Afterward, we were rewarded with a nice spaghetti dinner (to the delight of one of our tour companions, a Frenchwoman who had been hankering for pasta).
We fell asleep to the sounds of the jungle.
Day 6: Return from the Jungle
In the morning, we woke up well-rested for another hike in the daylight. We were introduced to the wonders of the jungle. The ceibo trees made us feel like beetles next to their towering scale. Our guide prodded a pile of shredded leaves with a stick, and ants the size of your finger furiously emerged to defend their home. A bite from one of them would hurt like hell and give you a fever, we were told.
At lunch, we conversed and told stories with the two other guests. The Frenchwoman was joined by her just-retired work colleague, a man who spoke English with a French accent, but was actually an Ecuadorian who had moved to France as a teenager.
We returned by bus. Though it had seemed we were marooned in the jungle, it was finally revealed that we were only a five minute walk from the highway. We caught the bus at the last minute, and bumped along the unpaved road for over an hour until we got back to Puerto Misahualli where we had left our rental car.
Arriving back in that little jungle town felt like a full return to civilization. There was even a Mexican restaurant/pizzeria! We decided to stay another night.
Day 7: The First Time We Just Drove Up and Asked for a Room
After breakfast, we set out from Puerto Misahualli with no idea where we’d spend the night. The only item on our itinerary was a place Liuan had found on the map months earlier, a cacao farm south of Puyo called El Paraiso. Chocolate was Liuan’s only reason for coming to the Amazon.
After a few-hour journey including a coffee break and lunch stop, we neared the farm well into the afternoon.
We had decided the day before that we wouldn’t do any research on where to rest our heads. We wanted to fly by the seat of our pants and see what we might run into without consulting the internet. Plus, on other parts of our travels, we had passed up places along the road that looked really cool because we already had a reservation. Today we would make room for the serendipitous.
About half-hour away from El Paraiso, we started looking out for signs advertising alojamiento or hospedaje (lodging). Turning off the road for one sign, we drive up to a thatched roof along a river. “They’re just rooms,” warned a woman holding a sleeping child. We followed her older son to take a look, and indeed, they were just two bare rooms that smelled of used motor oil (what the locals around here often use to keep insects from getting into the wood). We could see daylight between every wall plank and there was a large gap where the roof met the wall.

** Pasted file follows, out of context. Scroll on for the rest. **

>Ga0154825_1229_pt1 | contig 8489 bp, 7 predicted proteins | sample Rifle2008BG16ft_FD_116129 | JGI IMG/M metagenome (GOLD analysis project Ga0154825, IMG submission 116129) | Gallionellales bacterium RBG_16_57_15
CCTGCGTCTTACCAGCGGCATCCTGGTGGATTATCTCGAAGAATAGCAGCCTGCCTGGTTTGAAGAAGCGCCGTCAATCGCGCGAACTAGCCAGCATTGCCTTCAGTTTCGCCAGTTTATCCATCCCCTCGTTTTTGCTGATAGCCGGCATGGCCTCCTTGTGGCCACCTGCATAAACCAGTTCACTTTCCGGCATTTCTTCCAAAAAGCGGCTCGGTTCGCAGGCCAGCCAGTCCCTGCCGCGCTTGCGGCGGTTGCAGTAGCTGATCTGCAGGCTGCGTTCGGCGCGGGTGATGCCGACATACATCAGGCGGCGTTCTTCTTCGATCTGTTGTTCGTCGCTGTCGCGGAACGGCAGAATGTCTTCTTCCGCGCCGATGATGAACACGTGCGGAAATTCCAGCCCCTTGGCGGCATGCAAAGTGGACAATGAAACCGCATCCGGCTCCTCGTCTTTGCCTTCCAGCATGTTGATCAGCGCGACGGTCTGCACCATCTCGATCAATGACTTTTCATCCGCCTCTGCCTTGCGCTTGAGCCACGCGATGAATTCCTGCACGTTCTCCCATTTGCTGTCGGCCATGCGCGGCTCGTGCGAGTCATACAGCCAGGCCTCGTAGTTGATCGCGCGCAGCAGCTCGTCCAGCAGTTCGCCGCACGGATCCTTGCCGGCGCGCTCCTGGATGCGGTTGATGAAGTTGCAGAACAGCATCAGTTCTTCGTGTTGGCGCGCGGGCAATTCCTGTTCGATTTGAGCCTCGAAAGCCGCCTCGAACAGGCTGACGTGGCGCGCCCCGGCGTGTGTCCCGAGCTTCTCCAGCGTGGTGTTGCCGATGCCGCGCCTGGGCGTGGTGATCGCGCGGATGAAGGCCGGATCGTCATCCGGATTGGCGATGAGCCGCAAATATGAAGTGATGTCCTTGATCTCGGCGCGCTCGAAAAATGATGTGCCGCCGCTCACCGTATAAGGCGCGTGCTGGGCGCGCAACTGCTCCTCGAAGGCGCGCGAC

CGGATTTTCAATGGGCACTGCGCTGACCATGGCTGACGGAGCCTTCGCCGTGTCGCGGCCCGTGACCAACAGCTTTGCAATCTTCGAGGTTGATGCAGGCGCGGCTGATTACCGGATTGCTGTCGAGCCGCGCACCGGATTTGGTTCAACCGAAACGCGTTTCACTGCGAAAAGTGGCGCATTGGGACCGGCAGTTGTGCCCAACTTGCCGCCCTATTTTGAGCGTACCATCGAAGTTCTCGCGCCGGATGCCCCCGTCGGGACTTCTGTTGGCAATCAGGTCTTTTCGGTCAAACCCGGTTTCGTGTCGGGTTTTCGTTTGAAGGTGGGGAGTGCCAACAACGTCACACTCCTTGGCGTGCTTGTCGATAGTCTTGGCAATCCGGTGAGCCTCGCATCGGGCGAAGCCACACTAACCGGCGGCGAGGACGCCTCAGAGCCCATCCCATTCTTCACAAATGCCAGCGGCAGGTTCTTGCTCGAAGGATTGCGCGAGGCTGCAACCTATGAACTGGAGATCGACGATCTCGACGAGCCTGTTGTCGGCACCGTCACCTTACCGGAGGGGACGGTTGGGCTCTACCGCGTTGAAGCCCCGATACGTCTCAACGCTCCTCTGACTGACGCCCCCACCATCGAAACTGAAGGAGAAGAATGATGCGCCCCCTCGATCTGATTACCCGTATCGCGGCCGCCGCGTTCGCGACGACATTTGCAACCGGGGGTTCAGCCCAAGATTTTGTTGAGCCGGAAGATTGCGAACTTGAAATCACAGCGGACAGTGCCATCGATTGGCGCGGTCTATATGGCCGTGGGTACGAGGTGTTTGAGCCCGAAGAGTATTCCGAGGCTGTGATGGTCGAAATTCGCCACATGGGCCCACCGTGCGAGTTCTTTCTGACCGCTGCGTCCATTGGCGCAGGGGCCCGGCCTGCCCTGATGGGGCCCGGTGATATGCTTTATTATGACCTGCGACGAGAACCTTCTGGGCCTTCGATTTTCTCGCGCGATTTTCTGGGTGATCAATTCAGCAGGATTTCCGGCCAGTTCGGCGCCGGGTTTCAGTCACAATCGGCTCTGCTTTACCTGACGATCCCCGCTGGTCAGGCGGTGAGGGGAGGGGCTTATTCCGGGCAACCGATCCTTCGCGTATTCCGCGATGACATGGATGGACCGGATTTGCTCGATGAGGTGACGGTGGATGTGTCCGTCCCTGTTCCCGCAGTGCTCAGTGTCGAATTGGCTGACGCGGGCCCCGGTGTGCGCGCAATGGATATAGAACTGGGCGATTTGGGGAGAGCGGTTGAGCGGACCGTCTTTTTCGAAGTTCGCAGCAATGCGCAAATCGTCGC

The very used, bare mattresses on bedframes were the only furniture. It was…rustic. The boy assured us they would bring in some sheets. But hey, it was $32 per night! We could rough it. We told the woman we might return, and drove further down the road.
The next place we ran into, Great Hostels Amazon, had inviting signs with hand-painted art on the walls, beds with sheets, mosquito screens on the windows, WiFi, and a bright shared area with children’s toys and and books. We decided to stay! It was slightly more expensive ($55 per night for our family) but included breakfast. This was right in our price range while having all the amenities that make it a comfortable stay. Yay! We had found a place that met our specs without booking in advance (with the added benefit of saving us hours of internet browsing)!
After unloading our stuff, we finally made it to El Paraiso Cacao Farm to make our own chocolate bar and enjoy some delicious hot chocolate, cocoa husk tea, and yuca fritters. We ended the day with a dip in the Puyo River near our hostel.